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The Coyote Road

By Ellen Datlow & Terri Windling &
The Coyote Road by Ellen Datlow & Terri Windling &  digital book - Fable

Publisher Description

Stories of the archetypal Trickster from Michael Cadnum, Charles de Lint, Patricia A. McKillip, Jeffrey Ford, Nina Kiriki Hoffman, and others.

World Fantasy Award Finalist

The mythic Trickster is both good and bad, wise and witless, sacred and profane. He appears in many different guises in world mythology, taking the form of a god in Greek legend; a coyote, raven, or rabbit in Native American lore; a meddlesome faery in English folktales; a larger-than-life human being in Germany; or the charming, seductive, and deadly kitsune of the Japanese.

In true Trickster fashion, this captivating collection of stories will elicit both laughs and gasps. A Louisiana swamp girl makes a wager with a bon à rien who fiddled the devil out of hell in Delia Sherman’s “The Fiddler of Bayou Teche.” World Fantasy Award winner Patricia A. McKillip introduces a pickpocket who tries to predict the future with stolen cards, but for whom fate has something else in store, in “The Fortune-Teller.” And in “The Dreaming Wind” by Jeffrey Ford, a seasonal gale causes havoc among humans and nature—but nothing compares to what happens when it fails to reappear.

“The anthology features tricksters of many cultures from all over the world. Along with Coyote, there are stories here of Loki, Legba, Hermes, Raven, the Monkey King of China, and the fox spirits of Japan. . . . Windling and Datlow have done their usual excellent job of selecting quality work.” —Strange Horizons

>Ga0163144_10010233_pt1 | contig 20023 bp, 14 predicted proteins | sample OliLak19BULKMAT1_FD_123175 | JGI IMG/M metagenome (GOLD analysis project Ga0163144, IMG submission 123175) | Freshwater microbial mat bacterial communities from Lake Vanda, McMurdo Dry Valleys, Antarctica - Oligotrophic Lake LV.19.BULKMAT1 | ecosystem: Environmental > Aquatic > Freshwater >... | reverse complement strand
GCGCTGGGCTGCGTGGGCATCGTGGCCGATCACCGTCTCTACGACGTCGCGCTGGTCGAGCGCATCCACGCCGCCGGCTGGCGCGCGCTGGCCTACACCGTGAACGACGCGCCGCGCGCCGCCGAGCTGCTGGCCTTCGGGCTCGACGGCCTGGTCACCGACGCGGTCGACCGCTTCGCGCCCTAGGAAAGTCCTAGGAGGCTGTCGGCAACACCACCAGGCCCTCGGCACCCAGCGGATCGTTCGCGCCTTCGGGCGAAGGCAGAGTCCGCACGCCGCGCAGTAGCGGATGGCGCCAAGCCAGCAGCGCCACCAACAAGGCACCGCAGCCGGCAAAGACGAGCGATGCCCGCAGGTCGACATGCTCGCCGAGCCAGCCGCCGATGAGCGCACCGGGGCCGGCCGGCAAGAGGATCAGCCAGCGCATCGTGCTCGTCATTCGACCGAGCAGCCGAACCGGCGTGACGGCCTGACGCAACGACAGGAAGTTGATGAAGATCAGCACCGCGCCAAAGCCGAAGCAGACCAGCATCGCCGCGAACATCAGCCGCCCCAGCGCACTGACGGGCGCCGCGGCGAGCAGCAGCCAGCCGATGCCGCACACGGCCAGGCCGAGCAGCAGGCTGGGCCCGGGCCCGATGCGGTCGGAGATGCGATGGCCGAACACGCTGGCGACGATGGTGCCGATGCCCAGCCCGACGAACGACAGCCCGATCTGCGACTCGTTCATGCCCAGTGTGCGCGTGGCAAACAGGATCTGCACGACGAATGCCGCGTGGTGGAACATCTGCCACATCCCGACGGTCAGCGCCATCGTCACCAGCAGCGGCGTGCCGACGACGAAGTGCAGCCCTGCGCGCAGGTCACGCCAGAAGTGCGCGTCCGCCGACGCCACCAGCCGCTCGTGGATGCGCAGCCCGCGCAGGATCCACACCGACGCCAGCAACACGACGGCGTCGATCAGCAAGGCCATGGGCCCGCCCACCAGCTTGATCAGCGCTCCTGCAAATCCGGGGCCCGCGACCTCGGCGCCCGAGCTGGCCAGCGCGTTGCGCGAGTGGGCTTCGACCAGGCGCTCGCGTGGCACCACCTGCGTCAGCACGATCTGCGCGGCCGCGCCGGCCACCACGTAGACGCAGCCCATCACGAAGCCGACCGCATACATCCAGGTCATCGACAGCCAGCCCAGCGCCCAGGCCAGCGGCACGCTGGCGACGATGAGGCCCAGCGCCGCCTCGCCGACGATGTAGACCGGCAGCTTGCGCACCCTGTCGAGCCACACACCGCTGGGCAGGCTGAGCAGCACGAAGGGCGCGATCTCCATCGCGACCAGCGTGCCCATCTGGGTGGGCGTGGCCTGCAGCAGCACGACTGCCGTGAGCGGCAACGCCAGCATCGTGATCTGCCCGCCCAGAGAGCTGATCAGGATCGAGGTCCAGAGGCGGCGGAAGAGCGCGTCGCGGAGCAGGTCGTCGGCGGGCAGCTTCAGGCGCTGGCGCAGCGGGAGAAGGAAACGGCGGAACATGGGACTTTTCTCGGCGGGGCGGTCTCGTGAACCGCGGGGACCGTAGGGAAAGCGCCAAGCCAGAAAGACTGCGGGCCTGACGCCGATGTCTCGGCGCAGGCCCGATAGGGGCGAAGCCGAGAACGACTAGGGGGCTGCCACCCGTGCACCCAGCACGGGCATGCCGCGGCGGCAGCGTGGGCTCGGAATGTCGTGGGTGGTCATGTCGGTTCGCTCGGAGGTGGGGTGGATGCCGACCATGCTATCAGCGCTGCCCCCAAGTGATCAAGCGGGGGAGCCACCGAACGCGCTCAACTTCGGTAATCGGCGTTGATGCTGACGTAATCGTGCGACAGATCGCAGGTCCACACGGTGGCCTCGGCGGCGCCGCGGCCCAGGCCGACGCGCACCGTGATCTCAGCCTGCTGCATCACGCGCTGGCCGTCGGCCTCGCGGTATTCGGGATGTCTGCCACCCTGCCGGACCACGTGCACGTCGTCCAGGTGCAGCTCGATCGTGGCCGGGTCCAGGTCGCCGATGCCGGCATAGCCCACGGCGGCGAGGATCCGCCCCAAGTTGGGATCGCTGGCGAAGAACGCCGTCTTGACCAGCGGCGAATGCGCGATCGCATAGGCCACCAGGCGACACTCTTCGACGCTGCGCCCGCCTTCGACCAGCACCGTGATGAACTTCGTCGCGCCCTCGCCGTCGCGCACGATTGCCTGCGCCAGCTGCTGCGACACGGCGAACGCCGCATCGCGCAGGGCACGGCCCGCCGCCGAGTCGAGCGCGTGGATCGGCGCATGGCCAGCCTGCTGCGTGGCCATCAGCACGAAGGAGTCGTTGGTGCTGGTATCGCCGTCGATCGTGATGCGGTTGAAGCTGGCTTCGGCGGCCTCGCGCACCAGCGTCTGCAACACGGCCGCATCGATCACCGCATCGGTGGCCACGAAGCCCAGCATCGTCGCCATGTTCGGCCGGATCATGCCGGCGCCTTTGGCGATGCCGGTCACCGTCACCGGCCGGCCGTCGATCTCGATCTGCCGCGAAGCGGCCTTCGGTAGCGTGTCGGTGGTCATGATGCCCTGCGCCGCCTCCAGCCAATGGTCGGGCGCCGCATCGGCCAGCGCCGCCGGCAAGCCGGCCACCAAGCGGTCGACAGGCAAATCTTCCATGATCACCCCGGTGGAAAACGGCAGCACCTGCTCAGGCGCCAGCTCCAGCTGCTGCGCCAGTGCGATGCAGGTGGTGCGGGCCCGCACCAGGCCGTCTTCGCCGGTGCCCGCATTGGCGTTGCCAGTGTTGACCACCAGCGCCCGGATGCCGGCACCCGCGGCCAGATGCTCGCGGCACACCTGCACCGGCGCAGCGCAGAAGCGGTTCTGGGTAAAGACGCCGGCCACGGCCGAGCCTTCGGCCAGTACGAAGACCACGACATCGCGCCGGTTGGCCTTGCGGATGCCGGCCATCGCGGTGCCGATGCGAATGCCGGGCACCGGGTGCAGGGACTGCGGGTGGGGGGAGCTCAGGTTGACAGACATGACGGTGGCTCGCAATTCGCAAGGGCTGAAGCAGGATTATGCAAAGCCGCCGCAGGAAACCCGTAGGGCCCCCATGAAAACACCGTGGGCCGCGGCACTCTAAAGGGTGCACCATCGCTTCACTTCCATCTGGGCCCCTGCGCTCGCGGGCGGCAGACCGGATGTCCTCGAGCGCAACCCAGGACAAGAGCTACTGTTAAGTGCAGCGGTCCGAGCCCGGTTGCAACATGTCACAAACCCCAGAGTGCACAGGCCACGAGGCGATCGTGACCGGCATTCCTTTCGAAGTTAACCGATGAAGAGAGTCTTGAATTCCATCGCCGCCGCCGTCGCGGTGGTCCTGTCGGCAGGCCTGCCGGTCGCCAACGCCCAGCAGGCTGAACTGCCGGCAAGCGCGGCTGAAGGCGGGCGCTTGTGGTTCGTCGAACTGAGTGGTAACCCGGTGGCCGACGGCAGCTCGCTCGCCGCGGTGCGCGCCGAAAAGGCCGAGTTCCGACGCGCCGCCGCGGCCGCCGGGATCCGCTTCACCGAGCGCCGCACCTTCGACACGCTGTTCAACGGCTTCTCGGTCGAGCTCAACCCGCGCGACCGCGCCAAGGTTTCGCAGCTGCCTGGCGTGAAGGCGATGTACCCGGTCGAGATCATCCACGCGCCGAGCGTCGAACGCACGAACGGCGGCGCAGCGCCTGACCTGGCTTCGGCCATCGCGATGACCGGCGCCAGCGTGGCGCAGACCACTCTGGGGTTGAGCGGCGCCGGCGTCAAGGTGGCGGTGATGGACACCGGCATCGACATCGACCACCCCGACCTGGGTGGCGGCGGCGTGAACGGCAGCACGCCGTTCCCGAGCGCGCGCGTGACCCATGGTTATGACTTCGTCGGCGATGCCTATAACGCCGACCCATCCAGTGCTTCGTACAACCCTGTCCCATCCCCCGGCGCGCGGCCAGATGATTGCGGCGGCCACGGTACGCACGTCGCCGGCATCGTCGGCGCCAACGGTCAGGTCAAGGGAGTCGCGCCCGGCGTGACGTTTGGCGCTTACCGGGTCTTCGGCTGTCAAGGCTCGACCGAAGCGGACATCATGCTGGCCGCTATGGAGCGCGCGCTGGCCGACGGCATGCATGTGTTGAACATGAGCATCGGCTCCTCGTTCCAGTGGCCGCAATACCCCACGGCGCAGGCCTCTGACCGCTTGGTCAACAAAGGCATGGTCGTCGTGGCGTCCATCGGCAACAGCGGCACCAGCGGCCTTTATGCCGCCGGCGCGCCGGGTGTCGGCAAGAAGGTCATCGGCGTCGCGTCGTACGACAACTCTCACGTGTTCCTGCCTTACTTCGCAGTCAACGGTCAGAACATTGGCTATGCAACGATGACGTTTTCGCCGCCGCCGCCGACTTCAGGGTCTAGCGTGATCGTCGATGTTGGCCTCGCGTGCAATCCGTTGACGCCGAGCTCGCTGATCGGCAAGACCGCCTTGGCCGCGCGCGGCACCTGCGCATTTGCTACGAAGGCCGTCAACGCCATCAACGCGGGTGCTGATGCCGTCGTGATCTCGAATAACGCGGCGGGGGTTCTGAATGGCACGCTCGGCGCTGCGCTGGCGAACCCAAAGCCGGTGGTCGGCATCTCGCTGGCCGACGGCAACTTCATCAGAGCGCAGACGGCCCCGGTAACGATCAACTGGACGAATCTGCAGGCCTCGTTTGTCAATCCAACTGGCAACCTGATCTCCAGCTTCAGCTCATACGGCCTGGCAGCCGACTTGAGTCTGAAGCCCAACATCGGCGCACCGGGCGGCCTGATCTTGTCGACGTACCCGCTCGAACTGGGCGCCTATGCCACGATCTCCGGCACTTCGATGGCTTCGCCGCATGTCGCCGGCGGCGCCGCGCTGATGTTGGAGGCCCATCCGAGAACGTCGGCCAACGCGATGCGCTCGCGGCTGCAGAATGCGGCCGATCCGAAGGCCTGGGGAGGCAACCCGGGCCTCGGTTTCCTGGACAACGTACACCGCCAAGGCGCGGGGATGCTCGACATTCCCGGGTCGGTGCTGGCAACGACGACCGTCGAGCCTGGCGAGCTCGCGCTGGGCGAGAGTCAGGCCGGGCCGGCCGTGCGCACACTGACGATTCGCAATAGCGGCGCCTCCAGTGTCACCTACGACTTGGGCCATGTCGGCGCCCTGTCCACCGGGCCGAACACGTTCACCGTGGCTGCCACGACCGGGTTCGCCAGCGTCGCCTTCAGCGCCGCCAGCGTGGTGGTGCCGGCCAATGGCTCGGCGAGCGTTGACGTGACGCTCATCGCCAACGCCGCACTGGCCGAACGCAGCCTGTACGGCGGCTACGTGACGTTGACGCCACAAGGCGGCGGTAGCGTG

“Sophisticated and well-written.” —Fantasy Literature

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About Ellen Datlow

Ellen Datlow, an acclaimed science fiction and fantasy editor, was born and raised in New York City. She has been a short story and book editor for more than thirty years and has edited or coedited several critically acclaimed anthologies of speculative fiction, including the Year’s Best Fantasy and Horror series and Black Thorn, White Rose (1994) with Terri Windling. Datlow has received numerous honors, including multiple Shirley Jackson, Bram Stoker, Hugo, Locus, and World Fantasy Awards, and Life Achievement Awards from the Horror Writers Association and the World Fantasy Association, to name just a few. She resides in New York.  

Terri Windling

Terri Windling is a writer, editor, and artist specializing in fantasy literature, folklore, and mythic arts. She has published over forty books, receiving nine World Fantasy Awards, the Mythopoeic Award (for her novel The Wood Wife), the Bram Stoker Award, and the SFWA’s Solstice Award for “outstanding contributions to the speculative fiction field as a writer, editor, artist, educator, and mentor.” She writes essays on folklore and fantasy; maintains a popular blog on these subjects (Myth & Moor); and is on the board of the Chichester Centre for Fairy Tales, Folklore, and Speculative Fiction (Chichester University). She also creates myth-inspired visual art for exhibition in the US and Europe; and she’s a member of the Modern Fairies music-and-folklore project (Oxford & Sheffield Universities). A former New Yorker, she now lives with her British husband and family in Devon, England.

Author photo by Alan Lee

Pat Murphy

Eugene R. "Pat" Murphy is the executive director of The Community Solution. He co-wrote and co-produced the award-winning documentary The Power of Community: How Cuba Survived Peak Oil, has initiated four major Peak Oil conferences and has given numerous presentations and workshops on the subject. He has extensive construction experience and developed low energy buildings during the nation's first oil crisis.

Nina Kiriki Hoffman